• Frances Cabaniss Roberts_ Her Life and Legacy_default_599d46e8.mp4

    This virtual talk includes a lecture from Dr. Tom Reidy, editor of the 2020 edition of Frances Roberts' 1956 dissertation, with comments and moderation by UAH Head of Archives and Special Collections Reagan Grimsley and History Department Chair Stephen Waring. The talk was given as part of an Alabama Humanities Alliance grant, in partnership with the UAH M. Louis Salmon Library, the UAH Humanities Center, and the UAH History Department.
  • loc_robf_336web.pdf
  • loc_robf_000333_000334_web.jpg

    Folsom issued the proclamation on the same day that Roberts received an honorary doctorate from the University of Alabama in Huntsville. The text of the proclamation commends Roberts' service to the university and the community, noting that "Dr. Roberts combined her job of teaching, research and service with a much broader sense of responsibility which led her to do above and beyond what she was asked."
  • loc_robf_000332_web.jpg

    The Weeden House is located at 300 Gates Avenue in downtown Huntsville. The house underwent restoration in the 1970s and is now a historic house museum and garden open to the public.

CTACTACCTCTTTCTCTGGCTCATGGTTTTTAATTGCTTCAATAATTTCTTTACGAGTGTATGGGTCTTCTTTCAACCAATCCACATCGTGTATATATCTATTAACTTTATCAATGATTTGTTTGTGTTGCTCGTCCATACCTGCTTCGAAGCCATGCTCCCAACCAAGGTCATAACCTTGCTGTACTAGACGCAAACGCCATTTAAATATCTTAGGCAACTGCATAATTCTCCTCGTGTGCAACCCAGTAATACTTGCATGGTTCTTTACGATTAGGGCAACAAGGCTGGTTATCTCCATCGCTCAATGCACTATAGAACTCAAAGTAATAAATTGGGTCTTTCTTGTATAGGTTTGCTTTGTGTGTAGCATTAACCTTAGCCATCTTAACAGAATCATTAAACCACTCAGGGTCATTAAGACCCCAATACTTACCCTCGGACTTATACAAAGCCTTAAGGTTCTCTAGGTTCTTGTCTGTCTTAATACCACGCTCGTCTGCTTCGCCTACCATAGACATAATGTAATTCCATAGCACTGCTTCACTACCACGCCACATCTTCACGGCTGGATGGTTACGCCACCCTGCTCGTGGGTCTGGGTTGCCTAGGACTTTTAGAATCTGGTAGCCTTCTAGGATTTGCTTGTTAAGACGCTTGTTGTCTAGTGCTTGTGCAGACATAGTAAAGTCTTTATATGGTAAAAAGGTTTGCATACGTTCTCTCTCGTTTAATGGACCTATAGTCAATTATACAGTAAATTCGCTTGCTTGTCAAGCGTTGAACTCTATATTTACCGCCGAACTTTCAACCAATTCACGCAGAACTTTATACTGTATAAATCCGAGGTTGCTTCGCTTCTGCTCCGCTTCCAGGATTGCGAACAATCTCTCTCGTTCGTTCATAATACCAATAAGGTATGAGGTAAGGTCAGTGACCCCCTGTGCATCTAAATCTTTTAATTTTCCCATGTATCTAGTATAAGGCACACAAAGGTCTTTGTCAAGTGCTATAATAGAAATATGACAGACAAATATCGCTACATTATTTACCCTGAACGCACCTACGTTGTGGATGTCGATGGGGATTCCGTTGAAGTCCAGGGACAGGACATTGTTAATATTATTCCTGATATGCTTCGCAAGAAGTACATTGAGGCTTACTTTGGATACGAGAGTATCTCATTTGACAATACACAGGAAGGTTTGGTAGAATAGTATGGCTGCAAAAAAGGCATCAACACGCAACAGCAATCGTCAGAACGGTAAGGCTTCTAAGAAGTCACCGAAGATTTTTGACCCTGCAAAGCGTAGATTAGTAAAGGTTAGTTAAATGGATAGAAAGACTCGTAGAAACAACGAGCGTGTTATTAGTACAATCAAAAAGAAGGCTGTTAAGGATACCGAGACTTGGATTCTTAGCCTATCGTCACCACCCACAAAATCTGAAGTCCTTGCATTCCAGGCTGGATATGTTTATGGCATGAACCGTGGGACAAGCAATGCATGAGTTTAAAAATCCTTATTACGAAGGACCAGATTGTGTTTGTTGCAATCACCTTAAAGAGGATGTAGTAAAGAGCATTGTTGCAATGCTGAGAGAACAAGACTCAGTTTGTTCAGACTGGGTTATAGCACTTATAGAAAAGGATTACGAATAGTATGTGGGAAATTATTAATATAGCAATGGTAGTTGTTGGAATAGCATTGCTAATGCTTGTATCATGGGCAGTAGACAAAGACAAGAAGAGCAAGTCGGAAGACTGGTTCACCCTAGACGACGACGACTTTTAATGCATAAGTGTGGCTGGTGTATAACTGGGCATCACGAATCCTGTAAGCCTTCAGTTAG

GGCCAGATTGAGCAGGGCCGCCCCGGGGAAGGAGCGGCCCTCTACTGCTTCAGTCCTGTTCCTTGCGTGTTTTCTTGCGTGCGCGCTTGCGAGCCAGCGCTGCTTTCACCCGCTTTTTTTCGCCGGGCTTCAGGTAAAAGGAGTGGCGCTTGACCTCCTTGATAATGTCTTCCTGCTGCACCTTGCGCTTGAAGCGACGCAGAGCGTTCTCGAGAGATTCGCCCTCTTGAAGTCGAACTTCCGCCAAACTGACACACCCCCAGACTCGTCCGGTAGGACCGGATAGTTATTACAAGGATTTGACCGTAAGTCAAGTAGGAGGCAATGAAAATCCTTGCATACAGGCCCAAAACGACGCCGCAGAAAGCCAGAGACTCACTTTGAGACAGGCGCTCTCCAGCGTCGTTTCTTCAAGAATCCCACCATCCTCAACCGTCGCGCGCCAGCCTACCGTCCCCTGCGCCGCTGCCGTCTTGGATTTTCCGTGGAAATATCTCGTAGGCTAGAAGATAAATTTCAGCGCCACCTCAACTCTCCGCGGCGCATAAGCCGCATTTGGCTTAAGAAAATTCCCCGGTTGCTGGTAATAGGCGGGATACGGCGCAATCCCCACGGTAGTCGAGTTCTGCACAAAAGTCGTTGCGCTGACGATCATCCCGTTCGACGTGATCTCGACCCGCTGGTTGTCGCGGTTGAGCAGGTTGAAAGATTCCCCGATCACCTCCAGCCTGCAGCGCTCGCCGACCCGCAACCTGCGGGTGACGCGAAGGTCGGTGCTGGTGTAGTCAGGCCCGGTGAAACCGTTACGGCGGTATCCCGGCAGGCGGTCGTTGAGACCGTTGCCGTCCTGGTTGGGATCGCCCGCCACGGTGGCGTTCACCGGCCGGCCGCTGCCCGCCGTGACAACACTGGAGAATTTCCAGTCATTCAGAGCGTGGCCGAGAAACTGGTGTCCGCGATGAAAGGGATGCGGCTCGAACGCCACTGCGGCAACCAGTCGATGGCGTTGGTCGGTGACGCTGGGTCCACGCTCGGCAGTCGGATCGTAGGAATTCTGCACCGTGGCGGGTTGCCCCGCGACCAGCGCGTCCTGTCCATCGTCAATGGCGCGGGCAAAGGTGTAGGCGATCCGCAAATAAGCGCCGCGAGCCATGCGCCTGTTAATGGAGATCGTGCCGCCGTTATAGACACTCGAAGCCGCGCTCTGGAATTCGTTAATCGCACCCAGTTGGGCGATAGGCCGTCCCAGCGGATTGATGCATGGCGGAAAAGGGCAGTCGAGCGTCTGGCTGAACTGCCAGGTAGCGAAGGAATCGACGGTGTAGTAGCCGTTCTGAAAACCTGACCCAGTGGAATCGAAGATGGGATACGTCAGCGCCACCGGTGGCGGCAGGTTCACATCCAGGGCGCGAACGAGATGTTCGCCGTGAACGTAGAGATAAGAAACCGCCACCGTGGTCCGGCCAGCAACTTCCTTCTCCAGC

• loc_robf_000326_web.jpg

    Holliman was one of Roberts' students at Huntsville High School. She describes her first days at Randolph-Macon College and thanks Roberts for her excellent teaching.
  • loc_robf_000324_web.jpg
  • loc_robf_000321_web.jpg

    The letter notifies Roberts of her appointment as an instructor in history at the University of Alabama Huntsville Center. Morton notes that Roberts was to receive an honorarium of $200 for teaching January 6-March 20, 1950.
  • loc_robf_000320_web.jpg

    The house is located at 603 Randolph Avenue in downtown Huntsville. Frances Roberts lived there for much of her adult life.
  • loc_robf_000319_web.jpg
  • loc_robf_000318_web.pdf
  • loc_robf_000317_web.jpg

    Frances Roberts, shown at center, was named to the Madison County Women's Scroll of Honor in 1976. According to the Huntsville Times, recipients of the honor "are native to or identified most closely with Huntsville and Madison County and who have made significant contributions within their professional fields of activity or concern." Roberts was honored alongside Huntsville artist and poet Maria Howard Weeden (1847-1905). The award is a project of the Girl Scouts of North-Central Alabama.
  • loc_robf_000316_web.jpg
  • loc_robf_000315_web.jpg
  • loc_robf_000314_web.jpg